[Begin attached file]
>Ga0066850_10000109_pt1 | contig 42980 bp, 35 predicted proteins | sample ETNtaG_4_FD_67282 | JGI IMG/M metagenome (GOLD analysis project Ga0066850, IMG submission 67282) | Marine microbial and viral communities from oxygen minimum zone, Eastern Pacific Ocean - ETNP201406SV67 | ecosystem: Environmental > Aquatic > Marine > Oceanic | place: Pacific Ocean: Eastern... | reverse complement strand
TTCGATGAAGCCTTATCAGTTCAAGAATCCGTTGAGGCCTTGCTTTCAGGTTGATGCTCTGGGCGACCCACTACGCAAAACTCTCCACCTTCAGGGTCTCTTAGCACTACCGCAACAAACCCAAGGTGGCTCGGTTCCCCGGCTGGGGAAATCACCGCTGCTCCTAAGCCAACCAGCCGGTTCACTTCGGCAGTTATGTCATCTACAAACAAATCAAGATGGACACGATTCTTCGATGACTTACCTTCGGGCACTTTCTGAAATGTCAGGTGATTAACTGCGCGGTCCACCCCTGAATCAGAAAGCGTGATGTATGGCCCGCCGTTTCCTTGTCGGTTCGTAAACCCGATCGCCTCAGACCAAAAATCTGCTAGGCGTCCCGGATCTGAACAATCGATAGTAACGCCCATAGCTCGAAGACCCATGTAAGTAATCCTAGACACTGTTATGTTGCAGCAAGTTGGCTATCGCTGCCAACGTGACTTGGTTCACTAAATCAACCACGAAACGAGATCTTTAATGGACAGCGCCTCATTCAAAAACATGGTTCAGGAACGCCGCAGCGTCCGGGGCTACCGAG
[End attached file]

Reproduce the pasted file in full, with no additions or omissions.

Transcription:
>Ga0066850_10000109_pt1 | contig 42980 bp, 35 predicted proteins | sample ETNtaG_4_FD_67282 | JGI IMG/M metagenome (GOLD analysis project Ga0066850, IMG submission 67282) | Marine microbial and viral communities from oxygen minimum zone, Eastern Pacific Ocean - ETNP201406SV67 | ecosystem: Environmental > Aquatic > Marine > Oceanic | place: Pacific Ocean: Eastern... | reverse complement strand
TTCGATGAAGCCTTATCAGTTCAAGAATCCGTTGAGGCCTTGCTTTCAGGTTGATGCTCTGGGCGACCCACTACGCAAAACTCTCCACCTTCAGGGTCTCTTAGCACTACCGCAACAAACCCAAGGTGGCTCGGTTCCCCGGCTGGGGAAATCACCGCTGCTCCTAAGCCAACCAGCCGGTTCACTTCGGCAGTTATGTCATCTACAAACAAATCAAGATGGACACGATTCTTCGATGACTTACCTTCGGGCACTTTCTGAAATGTCAGGTGATTAACTGCGCGGTCCACCCCTGAATCAGAAAGCGTGATGTATGGCCCGCCGTTTCCTTGTCGGTTCGTAAACCCGATCGCCTCAGACCAAAAATCTGCTAGGCGTCCCGGATCTGAACAATCGATAGTAACGCCCATAGCTCGAAGACCCATGTAAGTAATCCTAGACACTGTTATGTTGCAGCAAGTTGGCTATCGCTGCCAACGTGACTTGGTTCACTAAATCAACCACGAAACGAGATCTTTAATGGACAGCGCCTCATTCAAAAACATGGTTCAGGAACGCCGCAGCGTCCGGGGCTACCGAG